DIY: studded blazer- finished!

I finally finished my DIY studded blazer! After I got the proper tools, I had no more stabbing accidents. Hooray!
Needle nose pliers, an icepick, and a flat screwdriver are necessities!
DIY studded blazer (front)
DIY studded blazer (side)
DIY studded blazer (back)
date: 15 December 2009
occasion: Costco, Hobby Lobby, and the post office!
blazer: thrifted (Savers), diy studs
tee: american apparel
jeans: BDG
flats: Payless
horse bracelet: fashionique

Because I (accidentally) added a couple of extra rows of studs, it turns out that I actually like my DIY blazer better than the Silence and Noise one I was emulating. The project was a little harder than I anticipated, as I had to buy an icepick to poke the stud holes since I was trying to attach the studs through some well endowed shoulder pads.

Total spent? $14.00. The blazer cost $5.99 at Savers, the studs were $5.99 for 100 on eBay, and the ice pick was $1.99 at the grocery store. Punctured thumb and all, it was totally worth it.

Quote of the day: "Your jacket is awesome. It's like secretary meets biker. It's unexpected rock and roll." -dude at Costco

UPDATE [16 Dec]: Due to popular requests, here are the exact specifications and instructions:
Materials used-

  • Thrifted black blazer (with lining) from Savers: $5.99
  • 100 1/2'' pyramid studs from eBay (seller: SpikesandLeather): $5.99 (free shipping)
  • Metal ice pick: $1.99 from HEB
  • Needle nose pliers
  • Large flat screw driver
  • Scissors
  1. Because my jacket was lined, I cut inch and a half holes in the lining at the seam of the sleeve and the shoulders. I chose to do this so the stud backs would be under the lining and therefore less likely to snag my clothing.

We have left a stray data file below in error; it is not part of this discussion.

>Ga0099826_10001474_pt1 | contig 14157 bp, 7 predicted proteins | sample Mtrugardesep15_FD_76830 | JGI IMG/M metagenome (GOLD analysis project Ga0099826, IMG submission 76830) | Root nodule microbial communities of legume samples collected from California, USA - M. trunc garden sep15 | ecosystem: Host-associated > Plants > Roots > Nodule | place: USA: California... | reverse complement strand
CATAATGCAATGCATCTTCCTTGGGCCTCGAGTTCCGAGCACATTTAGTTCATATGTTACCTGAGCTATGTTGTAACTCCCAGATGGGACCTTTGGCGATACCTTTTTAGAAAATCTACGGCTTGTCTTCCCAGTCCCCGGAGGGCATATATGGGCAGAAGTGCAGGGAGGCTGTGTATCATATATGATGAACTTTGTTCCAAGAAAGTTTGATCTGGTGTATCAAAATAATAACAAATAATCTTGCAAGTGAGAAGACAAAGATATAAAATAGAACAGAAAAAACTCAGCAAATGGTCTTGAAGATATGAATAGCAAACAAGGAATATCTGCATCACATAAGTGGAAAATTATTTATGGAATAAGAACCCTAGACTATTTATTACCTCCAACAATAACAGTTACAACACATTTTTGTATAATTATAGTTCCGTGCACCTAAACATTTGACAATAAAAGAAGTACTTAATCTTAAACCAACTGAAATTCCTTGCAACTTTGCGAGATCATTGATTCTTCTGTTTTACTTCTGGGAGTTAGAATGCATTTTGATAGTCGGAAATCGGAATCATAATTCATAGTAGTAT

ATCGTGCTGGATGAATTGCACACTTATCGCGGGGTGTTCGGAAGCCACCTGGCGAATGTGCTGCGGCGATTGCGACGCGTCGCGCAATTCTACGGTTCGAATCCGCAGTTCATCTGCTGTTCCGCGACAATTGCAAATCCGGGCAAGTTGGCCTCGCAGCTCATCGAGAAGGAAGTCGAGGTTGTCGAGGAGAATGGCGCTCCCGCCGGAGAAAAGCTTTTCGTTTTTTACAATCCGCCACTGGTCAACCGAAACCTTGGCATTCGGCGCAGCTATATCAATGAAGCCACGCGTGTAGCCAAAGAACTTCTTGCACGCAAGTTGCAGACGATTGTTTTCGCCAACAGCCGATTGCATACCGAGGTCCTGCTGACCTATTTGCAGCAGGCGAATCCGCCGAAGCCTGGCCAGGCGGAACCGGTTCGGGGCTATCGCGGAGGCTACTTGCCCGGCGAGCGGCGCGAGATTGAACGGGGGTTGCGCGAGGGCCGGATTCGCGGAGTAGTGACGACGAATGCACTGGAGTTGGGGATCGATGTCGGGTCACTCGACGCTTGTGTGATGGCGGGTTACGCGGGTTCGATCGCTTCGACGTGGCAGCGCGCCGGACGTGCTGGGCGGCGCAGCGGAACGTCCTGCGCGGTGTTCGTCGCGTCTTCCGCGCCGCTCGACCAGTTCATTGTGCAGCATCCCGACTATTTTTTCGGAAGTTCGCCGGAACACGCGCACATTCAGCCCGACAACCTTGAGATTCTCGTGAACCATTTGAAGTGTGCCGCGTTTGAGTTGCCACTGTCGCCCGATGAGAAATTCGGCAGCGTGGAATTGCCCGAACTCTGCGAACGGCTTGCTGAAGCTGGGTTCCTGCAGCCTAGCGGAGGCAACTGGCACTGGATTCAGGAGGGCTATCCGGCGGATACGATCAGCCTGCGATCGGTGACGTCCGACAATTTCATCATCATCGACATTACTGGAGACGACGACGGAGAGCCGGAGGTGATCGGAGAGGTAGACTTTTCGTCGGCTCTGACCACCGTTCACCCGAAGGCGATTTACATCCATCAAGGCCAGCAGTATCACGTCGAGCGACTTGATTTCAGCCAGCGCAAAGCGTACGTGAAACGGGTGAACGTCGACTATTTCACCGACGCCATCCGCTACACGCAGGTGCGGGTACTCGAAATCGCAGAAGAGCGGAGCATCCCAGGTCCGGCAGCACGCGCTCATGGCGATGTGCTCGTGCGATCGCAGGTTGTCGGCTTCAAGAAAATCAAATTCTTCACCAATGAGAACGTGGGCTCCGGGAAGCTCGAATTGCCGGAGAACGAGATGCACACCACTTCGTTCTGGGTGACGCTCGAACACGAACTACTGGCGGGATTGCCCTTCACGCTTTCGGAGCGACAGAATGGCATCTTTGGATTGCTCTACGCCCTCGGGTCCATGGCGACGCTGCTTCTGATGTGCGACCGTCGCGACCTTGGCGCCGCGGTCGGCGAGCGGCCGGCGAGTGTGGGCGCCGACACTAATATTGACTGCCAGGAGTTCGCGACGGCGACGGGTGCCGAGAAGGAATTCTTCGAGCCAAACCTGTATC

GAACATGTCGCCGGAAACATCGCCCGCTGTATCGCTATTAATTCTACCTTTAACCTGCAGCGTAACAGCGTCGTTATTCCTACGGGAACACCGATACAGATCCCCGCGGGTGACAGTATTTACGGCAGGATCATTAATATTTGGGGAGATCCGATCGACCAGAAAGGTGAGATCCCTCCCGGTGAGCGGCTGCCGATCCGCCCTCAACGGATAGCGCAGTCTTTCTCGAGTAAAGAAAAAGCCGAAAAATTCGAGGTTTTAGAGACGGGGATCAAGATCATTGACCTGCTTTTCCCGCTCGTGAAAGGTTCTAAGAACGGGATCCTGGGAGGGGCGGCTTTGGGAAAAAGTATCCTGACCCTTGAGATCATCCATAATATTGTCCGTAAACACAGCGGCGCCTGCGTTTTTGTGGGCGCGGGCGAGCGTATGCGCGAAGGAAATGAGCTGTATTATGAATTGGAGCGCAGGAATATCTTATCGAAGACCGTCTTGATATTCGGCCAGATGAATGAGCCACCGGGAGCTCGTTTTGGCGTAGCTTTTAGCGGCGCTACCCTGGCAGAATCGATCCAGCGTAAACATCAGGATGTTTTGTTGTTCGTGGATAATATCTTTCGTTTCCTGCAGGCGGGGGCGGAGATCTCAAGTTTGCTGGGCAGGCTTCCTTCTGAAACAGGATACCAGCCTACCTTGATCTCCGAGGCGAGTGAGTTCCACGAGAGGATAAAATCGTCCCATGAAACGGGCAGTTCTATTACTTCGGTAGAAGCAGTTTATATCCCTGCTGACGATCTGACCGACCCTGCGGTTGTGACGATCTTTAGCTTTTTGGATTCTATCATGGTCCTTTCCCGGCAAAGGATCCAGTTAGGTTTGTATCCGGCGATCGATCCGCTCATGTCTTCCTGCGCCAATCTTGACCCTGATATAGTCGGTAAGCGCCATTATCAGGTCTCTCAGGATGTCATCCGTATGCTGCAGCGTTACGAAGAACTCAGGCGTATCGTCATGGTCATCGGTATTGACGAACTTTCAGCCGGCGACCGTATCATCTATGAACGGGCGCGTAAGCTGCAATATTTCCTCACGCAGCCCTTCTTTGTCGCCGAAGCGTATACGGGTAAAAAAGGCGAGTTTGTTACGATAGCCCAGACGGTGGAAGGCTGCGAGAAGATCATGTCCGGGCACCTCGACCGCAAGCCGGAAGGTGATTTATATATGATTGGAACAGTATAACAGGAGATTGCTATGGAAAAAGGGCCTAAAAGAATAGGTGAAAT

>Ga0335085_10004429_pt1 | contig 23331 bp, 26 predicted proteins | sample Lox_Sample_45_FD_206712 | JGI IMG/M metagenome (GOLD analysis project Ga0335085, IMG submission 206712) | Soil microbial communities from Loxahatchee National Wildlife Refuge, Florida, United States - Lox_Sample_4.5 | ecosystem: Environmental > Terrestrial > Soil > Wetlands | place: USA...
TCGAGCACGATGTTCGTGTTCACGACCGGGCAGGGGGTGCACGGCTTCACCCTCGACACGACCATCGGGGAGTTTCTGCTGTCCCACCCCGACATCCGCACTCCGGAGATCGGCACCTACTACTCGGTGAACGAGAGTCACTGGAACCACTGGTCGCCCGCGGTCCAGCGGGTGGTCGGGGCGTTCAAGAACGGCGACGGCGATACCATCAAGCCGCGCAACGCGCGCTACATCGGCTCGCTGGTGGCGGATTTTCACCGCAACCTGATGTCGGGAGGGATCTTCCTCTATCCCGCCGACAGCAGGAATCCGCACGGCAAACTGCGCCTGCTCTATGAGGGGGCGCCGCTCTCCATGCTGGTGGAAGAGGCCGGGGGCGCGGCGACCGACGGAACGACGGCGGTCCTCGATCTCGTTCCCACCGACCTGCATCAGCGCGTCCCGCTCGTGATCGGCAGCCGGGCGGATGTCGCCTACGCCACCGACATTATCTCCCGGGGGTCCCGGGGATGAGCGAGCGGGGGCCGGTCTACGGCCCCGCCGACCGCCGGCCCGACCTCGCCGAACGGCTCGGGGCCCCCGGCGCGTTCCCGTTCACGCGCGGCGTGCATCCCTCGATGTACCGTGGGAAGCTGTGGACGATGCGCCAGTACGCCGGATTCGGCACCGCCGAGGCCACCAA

2. Going from an inspiration picture, I placed the first row of studs along the top shoulder seam. I started with the furthest most stud (placed exactly in the corner of the sleeve and and shoulder seam) and worked my way in. Each stud was uniformly spaced with a 1/2'' space (the same size of the stud) between each stud.
  3. To place each individual stud, with the metal tabs on the top and the bottom (versus left and right) I pressed the metal tabs into the fabric to score it. I used the ice pick to poke through the material and the shoulder pad and placed the stud in the holes. Using the needle nose pliers, I folded/ bent the metal tabs until they were flush against the stud back. When necessary I used the flat screwdriver to push each tab in further.
  4. I didn't worry if the fabric looked pulled or if the studs weren't lined up perfectly. I did the corrections after all 68 studs were placed. No fear: the poked mistake holes close back up when the studs are repositioned.
  5. If you know how to sew, you can sew up the small cuts you made in the lining.